A flow tube (Morgan, Model AC0980) attached to a face mask was used to monitor breathing rate. Subjects were requested to breathe at a required rate(3 s inhale and 3 s exhale) through breathing instructions from a tape recorder. A signal conditioning transducer (Farnell, Model 142SC01D, Australia) converted the pressure changes occurring in the flow tube to voltage. A physiograph (Humtec, model 100, Australia) and chart recorder(Graphtec Linear-corder, FWR 3701) were used to monitor and record muscular contraction; two EMG electrodes were placed on the right and the left anterior of the quadriceps and a third electrode was placed on the knee joint. During PCE, ECG, EMG, and breathing rate were monitored continuously, and subjects were requested to keep their legs as relaxed as possible. Auditory feedback from an experimenter regarding level of EMG activity was provided throughout PCE to help subjects relax leg muscles. Heart period variability (HPV) was analyzed using a time series method (HPVts) through the Mxedit software package (Delta-Biometrics, Inc, Bethesda, MD). The natural logarithm of the band-passed variance (in ms 2) was calculated and used as high and medium frequency measures of HPVts. These estimates of HPVts appear as a linear scale ranging from 0 (minimal HPVts) to 10 (maximal HPVts) (21).
Peak oxygen consumption was assessed on a separate occasion using a Quinton system (Model Q-Plex I) comprised of a Hans Rudolph (Kansas City, MO) pneumotachograph (Serial No. 187010), a zirconia oxide O2 analyzer, and an infra-red CO2 analyzer. Subjects exercised in the upright position on a stationary electronic ergometer (Excalibur Sport) at a cadence of 70 rpm until volitional exhaustion. The initial load was 30 W for the first 2 min and was increased by 1 W every 2 s thereafter.
Statistical analysis. The design of the study included both between and repeated measures. The between factor was Group (Trained, Untrained) and the repeated measure was Time for each of the measures. When the omnibus F was significant differences between groups for each variable were further examined using one-way ANOVA and New-man-Keulspost-hoc tests. A probability of P < 0.05 was considered significant.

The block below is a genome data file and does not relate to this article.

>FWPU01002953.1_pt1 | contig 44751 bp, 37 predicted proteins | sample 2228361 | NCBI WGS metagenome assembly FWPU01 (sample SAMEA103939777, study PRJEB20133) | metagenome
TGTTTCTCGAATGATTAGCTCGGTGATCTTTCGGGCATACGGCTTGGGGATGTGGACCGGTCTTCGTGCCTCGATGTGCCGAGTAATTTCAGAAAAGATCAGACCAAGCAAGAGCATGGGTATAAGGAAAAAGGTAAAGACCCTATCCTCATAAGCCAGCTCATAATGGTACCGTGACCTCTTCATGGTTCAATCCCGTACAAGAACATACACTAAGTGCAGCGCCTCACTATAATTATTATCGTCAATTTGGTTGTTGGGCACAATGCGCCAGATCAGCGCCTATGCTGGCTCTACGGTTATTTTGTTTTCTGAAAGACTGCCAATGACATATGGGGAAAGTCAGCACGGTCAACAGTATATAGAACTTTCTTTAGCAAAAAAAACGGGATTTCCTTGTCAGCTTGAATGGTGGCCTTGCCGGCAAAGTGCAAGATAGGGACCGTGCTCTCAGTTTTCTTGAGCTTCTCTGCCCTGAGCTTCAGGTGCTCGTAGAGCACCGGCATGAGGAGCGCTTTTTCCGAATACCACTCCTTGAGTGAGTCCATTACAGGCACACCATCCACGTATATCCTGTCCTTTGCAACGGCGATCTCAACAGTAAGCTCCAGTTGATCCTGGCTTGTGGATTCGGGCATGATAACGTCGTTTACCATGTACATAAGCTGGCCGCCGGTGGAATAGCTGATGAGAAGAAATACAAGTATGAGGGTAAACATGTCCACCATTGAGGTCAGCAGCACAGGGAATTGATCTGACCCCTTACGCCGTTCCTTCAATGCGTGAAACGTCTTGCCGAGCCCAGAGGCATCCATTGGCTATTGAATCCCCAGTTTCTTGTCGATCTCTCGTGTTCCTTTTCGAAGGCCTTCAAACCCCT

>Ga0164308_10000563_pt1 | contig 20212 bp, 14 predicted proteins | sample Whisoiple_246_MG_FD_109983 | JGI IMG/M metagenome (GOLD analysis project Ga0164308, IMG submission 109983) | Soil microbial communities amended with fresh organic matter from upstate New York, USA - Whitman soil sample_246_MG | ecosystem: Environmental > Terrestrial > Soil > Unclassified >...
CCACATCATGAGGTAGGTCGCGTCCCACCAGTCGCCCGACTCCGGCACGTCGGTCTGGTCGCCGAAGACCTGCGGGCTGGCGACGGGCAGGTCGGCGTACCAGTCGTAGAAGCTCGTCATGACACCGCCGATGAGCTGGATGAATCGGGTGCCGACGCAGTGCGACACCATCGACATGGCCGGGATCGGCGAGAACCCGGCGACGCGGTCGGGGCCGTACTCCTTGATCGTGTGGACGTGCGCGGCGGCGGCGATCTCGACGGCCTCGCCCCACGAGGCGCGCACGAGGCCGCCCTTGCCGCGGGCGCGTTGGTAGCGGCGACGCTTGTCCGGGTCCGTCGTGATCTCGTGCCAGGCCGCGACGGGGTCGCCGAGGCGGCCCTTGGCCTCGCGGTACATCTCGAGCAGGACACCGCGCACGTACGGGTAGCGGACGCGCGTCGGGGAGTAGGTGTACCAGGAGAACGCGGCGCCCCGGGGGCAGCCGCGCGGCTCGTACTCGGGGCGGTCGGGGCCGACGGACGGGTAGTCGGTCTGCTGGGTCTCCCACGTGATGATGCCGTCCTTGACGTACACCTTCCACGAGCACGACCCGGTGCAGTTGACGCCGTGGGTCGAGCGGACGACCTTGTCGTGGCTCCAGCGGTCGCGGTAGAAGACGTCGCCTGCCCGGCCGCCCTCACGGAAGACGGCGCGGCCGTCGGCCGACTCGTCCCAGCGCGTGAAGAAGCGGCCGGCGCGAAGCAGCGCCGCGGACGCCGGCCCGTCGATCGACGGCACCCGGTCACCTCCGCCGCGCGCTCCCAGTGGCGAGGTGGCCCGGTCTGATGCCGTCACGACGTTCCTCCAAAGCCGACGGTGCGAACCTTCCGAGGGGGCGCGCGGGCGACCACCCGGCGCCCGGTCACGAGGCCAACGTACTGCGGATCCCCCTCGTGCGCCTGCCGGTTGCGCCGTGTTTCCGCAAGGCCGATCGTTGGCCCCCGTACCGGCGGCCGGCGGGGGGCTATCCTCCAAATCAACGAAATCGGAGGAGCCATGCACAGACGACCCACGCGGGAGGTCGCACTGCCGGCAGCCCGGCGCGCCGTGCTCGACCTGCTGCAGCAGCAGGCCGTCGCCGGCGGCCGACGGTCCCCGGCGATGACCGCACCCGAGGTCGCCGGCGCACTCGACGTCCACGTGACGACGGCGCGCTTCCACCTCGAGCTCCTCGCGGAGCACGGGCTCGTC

Subject characteristics are shown in Table 1. The Trained group possessed significantly greater ˙VO2peak and was significantly lighter (P < 0.05) than the Untrained.
All subjects reported that they did not consciously contract leg muscles during passive pedal movements. At both intensities EMG activity was consistently less than that observed during actual cycle exercise (seeFig. 1).
Cardiovascular response to PCE for Trained and Untrained. Comparison between groups showed that no cardiovascular response during PCE was significantly different; thus both groups were combined for the remainder of the analysis.
Cardiovascular response to PCE for all subjects combined. During both intensities of PCE, HR, CO, and MAP were significantly greater than upright rest (P < 0.001; Figs. 2 and 3). Averaged over the low intensity, HR increased above baseline values by 7%, CO by 8%, and MAP by 8%. Averaged over the medium intensity, HR increased above baseline values by 10%, CO by 12%, and MAP by 10%. SV and TPR showed no change during PCE (Figs. 2 and 3). LVET was significantly lower (P < 0.001) than upright rest (273 ± 3.78 ms) at the low (263 ± 4.27 ms) and medium (265 ± 4.33 ms) intensities. Vagal influence on the heart, as measured by HPVts, was significantly lower (P < 0.001) than upright rest at both intensities of PCE for frequencies in the high range (0.12-0.40 Hz;Fig. 4). No significant changes occurred for frequencies in the medium range (0.07-0.11 Hz).
The major findings of this study were that none of the cardiovascular responses to PCE of the Trained and Untrained were significantly different. However, the cardiovascular response to both passive exercise intensities for the two groups combined included significantly increased HR, CO, MAP, and cardiac contractility (LVET). Vagal influence on the heart (HPVts) at high frequencies for all subjects combined was significantly decreased throughout PCE.
Cardiovascular response to passive cycle exercise. For the two groups combined, cardiovascular response was significantly influenced by passive exercise. The elevation of HR during PCE supports previous research(18). However, the intensity of passive cycle exercise in this study (18) was much greater than that used in the present study and was similar to cycle sprinting. In contrast, lower intensity PCE, similar to the levels used in the present study, did not result in an increase in HR (19). It is feasible that the differing patterns of HR response to PCE in these studies could have occurred because of the dissimilarity in baselines procedures. In the present study subjects rested for 20 min before PCE. The shorter resting period of the Nobrega et al. (19) study may have resulted in higher resting heart rates and consequently a smaller increase in HR between rest and PCE.